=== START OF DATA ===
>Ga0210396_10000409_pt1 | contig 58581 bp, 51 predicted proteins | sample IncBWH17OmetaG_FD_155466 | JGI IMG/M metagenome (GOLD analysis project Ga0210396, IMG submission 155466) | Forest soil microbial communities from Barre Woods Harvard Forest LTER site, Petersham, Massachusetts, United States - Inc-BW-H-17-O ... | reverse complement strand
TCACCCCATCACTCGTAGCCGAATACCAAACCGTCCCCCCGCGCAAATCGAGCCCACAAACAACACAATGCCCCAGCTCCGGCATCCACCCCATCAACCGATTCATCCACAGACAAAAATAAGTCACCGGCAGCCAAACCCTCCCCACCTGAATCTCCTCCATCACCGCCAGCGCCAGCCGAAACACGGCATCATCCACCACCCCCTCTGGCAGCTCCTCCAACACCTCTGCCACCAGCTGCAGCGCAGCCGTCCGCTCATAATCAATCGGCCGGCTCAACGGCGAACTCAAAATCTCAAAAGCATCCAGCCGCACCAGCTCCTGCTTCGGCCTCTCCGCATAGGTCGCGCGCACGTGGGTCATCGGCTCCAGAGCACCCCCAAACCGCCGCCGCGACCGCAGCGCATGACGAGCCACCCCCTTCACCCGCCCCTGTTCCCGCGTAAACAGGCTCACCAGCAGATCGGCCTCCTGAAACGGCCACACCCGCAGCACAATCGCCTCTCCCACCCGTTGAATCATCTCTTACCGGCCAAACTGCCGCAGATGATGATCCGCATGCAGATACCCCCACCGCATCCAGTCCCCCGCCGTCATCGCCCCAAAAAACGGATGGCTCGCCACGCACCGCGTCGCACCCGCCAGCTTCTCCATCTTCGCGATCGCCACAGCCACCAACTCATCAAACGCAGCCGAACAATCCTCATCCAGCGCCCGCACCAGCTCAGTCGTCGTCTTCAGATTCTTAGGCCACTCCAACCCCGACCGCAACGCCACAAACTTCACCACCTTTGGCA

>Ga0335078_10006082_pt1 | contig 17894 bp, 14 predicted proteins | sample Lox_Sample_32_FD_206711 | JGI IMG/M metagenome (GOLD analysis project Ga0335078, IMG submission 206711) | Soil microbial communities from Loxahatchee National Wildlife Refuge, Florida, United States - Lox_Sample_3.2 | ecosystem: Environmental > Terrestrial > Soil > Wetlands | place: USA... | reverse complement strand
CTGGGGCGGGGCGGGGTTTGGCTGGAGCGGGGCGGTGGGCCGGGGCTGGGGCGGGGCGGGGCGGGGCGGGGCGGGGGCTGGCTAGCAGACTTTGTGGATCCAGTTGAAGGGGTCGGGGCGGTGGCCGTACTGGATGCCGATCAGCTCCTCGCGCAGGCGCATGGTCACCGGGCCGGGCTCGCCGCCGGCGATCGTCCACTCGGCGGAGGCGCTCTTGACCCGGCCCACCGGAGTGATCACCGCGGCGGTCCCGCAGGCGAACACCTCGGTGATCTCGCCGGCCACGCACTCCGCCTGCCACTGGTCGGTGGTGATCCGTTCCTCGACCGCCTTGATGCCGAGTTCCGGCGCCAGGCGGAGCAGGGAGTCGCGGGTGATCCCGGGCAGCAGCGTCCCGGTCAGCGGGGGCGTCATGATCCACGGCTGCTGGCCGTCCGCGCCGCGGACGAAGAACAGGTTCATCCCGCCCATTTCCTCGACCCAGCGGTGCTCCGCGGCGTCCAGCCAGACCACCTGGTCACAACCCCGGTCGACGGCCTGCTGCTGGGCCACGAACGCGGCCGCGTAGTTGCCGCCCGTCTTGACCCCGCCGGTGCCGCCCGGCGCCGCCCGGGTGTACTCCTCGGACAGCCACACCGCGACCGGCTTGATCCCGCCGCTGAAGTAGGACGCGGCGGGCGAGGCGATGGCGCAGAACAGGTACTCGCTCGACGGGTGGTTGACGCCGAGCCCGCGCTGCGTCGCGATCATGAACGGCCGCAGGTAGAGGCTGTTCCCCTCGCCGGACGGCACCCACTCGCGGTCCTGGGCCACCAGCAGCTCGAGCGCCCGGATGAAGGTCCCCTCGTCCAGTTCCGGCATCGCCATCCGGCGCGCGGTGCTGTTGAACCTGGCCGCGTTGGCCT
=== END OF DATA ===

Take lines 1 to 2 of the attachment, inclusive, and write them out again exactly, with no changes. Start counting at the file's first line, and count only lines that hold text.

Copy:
>Ga0210396_10000409_pt1 | contig 58581 bp, 51 predicted proteins | sample IncBWH17OmetaG_FD_155466 | JGI IMG/M metagenome (GOLD analysis project Ga0210396, IMG submission 155466) | Forest soil microbial communities from Barre Woods Harvard Forest LTER site, Petersham, Massachusetts, United States - Inc-BW-H-17-O ... | reverse complement strand
TCACCCCATCACTCGTAGCCGAATACCAAACCGTCCCCCCGCGCAAATCGAGCCCACAAACAACACAATGCCCCAGCTCCGGCATCCACCCCATCAACCGATTCATCCACAGACAAAAATAAGTCACCGGCAGCCAAACCCTCCCCACCTGAATCTCCTCCATCACCGCCAGCGCCAGCCGAAACACGGCATCATCCACCACCCCCTCTGGCAGCTCCTCCAACACCTCTGCCACCAGCTGCAGCGCAGCCGTCCGCTCATAATCAATCGGCCGGCTCAACGGCGAACTCAAAATCTCAAAAGCATCCAGCCGCACCAGCTCCTGCTTCGGCCTCTCCGCATAGGTCGCGCGCACGTGGGTCATCGGCTCCAGAGCACCCCCAAACCGCCGCCGCGACCGCAGCGCATGACGAGCCACCCCCTTCACCCGCCCCTGTTCCCGCGTAAACAGGCTCACCAGCAGATCGGCCTCCTGAAACGGCCACACCCGCAGCACAATCGCCTCTCCCACCCGTTGAATCATCTCTTACCGGCCAAACTGCCGCAGATGATGATCCGCATGCAGATACCCCCACCGCATCCAGTCCCCCGCCGTCATCGCCCCAAAAAACGGATGGCTCGCCACGCACCGCGTCGCACCCGCCAGCTTCTCCATCTTCGCGATCGCCACAGCCACCAACTCATCAAACGCAGCCGAACAATCCTCATCCAGCGCCCGCACCAGCTCAGTCGTCGTCTTCAGATTCTTAGGCCACTCCAACCCCGACCGCAACGCCACAAACTTCACCACCTTTGGCA